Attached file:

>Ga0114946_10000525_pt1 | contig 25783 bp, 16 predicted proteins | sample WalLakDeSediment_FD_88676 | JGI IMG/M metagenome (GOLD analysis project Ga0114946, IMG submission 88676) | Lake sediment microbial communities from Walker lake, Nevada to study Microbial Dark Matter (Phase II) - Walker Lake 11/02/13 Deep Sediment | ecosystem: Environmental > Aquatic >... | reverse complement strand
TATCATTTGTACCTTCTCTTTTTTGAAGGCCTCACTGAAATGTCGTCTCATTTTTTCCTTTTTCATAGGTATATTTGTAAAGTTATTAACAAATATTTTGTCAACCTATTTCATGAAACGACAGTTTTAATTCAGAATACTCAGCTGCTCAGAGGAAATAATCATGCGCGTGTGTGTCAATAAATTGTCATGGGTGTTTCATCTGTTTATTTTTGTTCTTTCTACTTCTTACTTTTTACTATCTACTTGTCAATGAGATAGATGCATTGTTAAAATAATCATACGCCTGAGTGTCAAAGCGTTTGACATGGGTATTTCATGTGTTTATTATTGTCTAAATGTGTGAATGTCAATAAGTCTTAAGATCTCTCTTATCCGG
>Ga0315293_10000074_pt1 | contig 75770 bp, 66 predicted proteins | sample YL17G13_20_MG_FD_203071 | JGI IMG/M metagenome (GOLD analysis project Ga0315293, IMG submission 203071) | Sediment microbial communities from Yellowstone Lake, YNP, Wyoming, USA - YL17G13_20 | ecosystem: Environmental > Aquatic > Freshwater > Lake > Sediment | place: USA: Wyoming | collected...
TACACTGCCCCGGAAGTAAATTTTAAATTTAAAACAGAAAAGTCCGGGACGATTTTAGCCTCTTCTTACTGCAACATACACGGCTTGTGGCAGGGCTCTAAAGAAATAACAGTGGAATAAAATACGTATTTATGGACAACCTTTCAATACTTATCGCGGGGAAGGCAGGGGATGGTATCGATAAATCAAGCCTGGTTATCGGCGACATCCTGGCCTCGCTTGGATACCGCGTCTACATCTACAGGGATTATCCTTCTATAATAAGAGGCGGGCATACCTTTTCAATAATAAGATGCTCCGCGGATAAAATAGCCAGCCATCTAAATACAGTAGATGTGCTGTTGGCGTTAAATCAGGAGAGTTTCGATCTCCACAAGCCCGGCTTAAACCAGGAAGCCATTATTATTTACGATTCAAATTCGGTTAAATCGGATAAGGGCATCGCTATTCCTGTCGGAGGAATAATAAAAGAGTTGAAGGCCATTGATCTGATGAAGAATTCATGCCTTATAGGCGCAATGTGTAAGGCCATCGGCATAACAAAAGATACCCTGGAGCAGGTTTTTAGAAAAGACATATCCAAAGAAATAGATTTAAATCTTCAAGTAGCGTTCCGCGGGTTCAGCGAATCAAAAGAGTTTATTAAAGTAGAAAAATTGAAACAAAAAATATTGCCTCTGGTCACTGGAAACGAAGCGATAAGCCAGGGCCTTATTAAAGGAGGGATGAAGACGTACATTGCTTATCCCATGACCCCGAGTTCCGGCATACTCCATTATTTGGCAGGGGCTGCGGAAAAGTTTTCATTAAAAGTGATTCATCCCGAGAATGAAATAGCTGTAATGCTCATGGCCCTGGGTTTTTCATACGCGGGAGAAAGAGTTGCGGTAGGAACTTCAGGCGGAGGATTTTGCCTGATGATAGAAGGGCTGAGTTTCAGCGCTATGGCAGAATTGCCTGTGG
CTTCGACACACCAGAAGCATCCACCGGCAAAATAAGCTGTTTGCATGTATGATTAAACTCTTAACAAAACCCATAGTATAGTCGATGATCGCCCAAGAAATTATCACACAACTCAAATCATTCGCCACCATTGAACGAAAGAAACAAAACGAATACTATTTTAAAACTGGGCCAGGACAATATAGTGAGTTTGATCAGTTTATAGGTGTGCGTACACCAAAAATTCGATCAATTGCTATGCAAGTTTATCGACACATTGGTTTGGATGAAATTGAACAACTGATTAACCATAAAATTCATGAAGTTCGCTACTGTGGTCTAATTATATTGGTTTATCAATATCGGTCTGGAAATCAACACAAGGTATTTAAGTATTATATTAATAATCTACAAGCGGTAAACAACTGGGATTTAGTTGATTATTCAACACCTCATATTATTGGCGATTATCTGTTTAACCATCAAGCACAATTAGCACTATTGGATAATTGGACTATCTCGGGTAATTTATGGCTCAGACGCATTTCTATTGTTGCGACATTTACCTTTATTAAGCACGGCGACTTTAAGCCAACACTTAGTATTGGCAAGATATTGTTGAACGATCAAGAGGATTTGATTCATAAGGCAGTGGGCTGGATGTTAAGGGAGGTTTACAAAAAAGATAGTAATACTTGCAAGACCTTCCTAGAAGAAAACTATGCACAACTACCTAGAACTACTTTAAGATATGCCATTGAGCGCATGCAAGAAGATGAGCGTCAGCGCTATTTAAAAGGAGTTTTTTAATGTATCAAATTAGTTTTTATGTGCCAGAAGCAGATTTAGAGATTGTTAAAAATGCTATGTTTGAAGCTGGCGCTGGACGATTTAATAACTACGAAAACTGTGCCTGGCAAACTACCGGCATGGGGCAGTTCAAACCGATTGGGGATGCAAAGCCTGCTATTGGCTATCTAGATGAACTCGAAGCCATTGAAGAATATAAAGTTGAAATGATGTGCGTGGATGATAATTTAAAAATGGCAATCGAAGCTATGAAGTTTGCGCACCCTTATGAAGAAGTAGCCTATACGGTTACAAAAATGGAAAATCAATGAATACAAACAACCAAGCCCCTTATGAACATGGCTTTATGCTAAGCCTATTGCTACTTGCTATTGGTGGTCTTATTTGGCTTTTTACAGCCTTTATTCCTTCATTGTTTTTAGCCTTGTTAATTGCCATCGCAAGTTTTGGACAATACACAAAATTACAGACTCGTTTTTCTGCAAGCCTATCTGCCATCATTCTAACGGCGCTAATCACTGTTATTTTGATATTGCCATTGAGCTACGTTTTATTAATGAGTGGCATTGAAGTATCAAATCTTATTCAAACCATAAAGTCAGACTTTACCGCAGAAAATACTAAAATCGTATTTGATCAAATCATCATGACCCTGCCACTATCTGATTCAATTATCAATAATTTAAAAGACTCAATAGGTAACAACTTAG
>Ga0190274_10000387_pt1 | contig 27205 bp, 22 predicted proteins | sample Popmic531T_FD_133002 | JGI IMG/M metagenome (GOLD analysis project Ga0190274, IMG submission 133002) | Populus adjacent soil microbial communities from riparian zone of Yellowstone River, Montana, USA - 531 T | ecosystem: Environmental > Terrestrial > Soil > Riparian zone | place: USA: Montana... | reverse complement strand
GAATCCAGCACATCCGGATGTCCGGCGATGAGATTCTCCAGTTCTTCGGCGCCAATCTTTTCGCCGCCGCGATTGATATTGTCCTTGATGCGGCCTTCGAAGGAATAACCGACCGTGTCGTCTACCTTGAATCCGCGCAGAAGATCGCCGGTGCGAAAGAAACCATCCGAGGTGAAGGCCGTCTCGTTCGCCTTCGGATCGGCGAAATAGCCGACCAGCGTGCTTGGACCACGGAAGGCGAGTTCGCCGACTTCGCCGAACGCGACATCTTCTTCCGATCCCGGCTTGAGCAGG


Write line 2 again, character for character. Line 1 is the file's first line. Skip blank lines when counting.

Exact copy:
TATCATTTGTACCTTCTCTTTTTTGAAGGCCTCACTGAAATGTCGTCTCATTTTTTCCTTTTTCATAGGTATATTTGTAAAGTTATTAACAAATATTTTGTCAACCTATTTCATGAAACGACAGTTTTAATTCAGAATACTCAGCTGCTCAGAGGAAATAATCATGCGCGTGTGTGTCAATAAATTGTCATGGGTGTTTCATCTGTTTATTTTTGTTCTTTCTACTTCTTACTTTTTACTATCTACTTGTCAATGAGATAGATGCATTGTTAAAATAATCATACGCCTGAGTGTCAAAGCGTTTGACATGGGTATTTCATGTGTTTATTATTGTCTAAATGTGTGAATGTCAATAAGTCTTAAGATCTCTCTTATCCGG